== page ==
The U.S. Justice Department is ever-vigilant against signs of “voter suppression” these days, most recently blocking – on the grounds that it would hurt blacks – a South Carolina law that would require voter identification. But the voting rights of some minorities, it appears, are more worth protecting than others.


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The territory of Guam, for instance, has called for a plebiscite on the territory’s relationship with the United States that could provide momentum for an independence movement. But the only people allowed to vote will be citizens who were native inhabitants in the year 1950 and their descendants. The provision limits the franchise to a group made up overwhelmingly of indigenous Chamorro people and excludes nearly all whites, Filipinos and other racial and ethnic groups who have moved to the island in the past six decades.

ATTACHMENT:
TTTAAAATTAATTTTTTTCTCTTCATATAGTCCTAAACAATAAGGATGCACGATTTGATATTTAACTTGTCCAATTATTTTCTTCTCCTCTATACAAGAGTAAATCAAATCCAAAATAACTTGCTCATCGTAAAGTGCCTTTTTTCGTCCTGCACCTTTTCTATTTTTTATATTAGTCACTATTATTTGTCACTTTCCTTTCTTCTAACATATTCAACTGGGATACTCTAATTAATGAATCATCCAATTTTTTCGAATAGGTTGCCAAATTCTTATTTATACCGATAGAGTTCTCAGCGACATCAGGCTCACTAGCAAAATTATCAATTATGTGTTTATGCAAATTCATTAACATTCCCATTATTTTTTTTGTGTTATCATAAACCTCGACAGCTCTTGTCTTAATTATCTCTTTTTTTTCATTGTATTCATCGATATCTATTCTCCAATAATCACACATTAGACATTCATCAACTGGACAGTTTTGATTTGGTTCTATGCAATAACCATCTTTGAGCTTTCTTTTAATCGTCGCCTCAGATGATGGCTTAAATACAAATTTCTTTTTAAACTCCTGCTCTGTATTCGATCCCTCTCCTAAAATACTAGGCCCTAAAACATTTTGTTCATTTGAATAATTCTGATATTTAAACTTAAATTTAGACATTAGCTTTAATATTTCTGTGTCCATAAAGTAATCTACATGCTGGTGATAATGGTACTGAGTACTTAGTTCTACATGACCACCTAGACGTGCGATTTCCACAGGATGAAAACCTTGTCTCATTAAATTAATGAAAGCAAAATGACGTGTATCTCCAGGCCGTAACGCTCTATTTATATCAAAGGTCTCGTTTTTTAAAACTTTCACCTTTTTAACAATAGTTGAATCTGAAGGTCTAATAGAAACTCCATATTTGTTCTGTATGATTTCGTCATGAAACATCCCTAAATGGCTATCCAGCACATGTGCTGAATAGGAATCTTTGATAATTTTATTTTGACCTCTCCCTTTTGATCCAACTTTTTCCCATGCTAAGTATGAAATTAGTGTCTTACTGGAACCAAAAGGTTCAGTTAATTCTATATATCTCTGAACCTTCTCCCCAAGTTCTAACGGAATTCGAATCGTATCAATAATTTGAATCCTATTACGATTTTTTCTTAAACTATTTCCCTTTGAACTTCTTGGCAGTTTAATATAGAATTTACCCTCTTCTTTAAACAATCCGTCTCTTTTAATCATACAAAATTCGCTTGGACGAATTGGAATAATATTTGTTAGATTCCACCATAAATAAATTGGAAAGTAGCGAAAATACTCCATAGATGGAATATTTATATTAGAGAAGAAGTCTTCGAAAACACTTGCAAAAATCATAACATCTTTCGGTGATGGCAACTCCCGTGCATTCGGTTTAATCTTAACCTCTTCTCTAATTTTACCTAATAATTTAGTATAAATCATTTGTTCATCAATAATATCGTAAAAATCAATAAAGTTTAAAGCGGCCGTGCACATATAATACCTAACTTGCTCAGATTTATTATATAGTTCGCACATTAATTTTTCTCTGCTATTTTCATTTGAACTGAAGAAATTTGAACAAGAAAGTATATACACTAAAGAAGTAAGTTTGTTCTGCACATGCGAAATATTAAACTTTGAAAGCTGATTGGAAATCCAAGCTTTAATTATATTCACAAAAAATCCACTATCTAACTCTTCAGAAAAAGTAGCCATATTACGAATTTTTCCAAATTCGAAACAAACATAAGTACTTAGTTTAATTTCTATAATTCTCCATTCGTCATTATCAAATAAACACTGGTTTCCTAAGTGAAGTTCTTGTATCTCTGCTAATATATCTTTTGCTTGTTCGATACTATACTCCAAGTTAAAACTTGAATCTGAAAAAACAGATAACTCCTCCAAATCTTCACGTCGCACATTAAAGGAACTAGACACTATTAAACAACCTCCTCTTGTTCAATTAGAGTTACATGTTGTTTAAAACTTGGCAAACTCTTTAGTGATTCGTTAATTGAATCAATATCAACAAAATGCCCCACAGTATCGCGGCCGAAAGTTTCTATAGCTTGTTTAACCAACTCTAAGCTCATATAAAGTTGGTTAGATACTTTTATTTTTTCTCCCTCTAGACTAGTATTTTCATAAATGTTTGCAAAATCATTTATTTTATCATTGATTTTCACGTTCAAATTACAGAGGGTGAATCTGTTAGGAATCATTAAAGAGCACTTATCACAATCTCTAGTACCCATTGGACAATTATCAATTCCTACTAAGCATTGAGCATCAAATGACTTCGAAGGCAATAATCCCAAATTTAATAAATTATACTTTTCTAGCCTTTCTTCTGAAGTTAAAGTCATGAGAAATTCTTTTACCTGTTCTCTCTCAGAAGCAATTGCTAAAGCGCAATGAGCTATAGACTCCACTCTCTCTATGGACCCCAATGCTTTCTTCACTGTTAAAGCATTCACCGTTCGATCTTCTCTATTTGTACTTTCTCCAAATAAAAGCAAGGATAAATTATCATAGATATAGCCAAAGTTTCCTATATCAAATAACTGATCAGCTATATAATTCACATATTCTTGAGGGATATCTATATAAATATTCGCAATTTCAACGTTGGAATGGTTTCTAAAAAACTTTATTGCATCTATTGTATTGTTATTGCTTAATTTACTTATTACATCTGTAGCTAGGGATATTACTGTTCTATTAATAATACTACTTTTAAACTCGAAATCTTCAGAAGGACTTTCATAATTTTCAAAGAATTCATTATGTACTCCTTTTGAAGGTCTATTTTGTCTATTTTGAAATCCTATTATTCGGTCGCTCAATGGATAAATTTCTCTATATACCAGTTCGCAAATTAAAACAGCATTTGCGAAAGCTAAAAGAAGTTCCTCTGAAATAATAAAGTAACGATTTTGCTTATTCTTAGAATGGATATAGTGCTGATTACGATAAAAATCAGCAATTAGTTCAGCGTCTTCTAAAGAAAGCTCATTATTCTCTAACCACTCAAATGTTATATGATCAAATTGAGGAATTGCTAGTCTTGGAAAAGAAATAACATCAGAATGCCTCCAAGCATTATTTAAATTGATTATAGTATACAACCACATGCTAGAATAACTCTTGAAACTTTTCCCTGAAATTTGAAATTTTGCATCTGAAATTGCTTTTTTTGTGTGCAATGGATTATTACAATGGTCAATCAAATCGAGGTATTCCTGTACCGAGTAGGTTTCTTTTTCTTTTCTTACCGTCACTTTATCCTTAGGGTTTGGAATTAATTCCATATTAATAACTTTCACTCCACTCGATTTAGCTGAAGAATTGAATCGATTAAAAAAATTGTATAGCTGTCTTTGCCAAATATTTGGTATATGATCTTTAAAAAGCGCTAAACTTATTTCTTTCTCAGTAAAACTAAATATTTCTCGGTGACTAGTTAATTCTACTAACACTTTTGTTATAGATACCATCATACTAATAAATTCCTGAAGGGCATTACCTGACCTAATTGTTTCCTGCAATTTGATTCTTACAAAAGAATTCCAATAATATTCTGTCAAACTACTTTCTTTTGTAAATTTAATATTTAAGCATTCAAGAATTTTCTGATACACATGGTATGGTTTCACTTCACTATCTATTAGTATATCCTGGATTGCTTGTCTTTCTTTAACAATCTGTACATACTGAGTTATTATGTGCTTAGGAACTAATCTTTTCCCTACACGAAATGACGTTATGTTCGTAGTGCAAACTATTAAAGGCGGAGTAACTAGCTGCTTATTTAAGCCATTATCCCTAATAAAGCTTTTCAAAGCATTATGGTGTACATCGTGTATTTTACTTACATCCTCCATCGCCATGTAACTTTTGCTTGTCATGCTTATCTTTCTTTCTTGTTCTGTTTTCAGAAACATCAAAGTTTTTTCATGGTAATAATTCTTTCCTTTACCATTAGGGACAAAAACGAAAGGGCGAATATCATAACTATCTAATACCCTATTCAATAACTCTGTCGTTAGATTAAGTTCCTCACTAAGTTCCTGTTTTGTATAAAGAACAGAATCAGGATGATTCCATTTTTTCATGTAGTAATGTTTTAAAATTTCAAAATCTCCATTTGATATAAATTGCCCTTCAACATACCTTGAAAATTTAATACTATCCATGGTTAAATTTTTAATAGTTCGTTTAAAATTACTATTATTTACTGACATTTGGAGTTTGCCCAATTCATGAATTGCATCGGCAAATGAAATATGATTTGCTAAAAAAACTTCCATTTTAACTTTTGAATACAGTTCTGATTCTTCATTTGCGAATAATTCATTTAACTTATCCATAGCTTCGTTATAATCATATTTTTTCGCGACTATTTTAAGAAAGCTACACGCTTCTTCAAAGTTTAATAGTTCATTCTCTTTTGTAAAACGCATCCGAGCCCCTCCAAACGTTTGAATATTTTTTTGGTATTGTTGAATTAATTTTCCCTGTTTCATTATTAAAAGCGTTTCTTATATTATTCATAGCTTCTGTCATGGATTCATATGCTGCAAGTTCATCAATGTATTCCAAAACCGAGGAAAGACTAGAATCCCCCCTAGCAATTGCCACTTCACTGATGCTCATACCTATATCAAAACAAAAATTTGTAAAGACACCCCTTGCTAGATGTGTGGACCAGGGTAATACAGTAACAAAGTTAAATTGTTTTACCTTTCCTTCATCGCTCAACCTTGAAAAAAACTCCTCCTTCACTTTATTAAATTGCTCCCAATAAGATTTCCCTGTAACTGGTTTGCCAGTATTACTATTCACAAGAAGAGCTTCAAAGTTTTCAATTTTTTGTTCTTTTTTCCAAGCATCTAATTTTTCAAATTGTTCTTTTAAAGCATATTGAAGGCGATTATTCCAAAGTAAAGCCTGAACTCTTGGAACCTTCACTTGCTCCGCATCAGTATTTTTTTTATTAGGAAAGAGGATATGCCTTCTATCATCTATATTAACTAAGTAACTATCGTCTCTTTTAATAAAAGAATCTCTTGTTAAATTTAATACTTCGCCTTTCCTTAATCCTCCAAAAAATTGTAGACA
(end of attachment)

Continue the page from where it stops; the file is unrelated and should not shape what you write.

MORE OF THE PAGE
When presented with a complaint in 2009 by a white resident, retired Air ForceMaj. Arnold Davis, the Justice Department declined to intervene. In response late last year, the Center for Individual Rights (CIR) and former Justice Department Attorney J. Christian Adams filed suit in Guam federal district court to block enforcement of the voter restriction.

“The Obama administration shows hypersensitivity to race in South Carolina,” Terence J. Pell, president of the CIR, told me last week. But in Guam, where a racial agenda permeates the politics of the island and government action points to intentional race discrimination, he says, “the Obama administration can’t be bothered to look into it”….

Read more from James A. Bacon, The Washington Times.

The views expressed in this opinion article are solely those of their author and are not necessarily either shared or endorsed by WesternJournalism.com.



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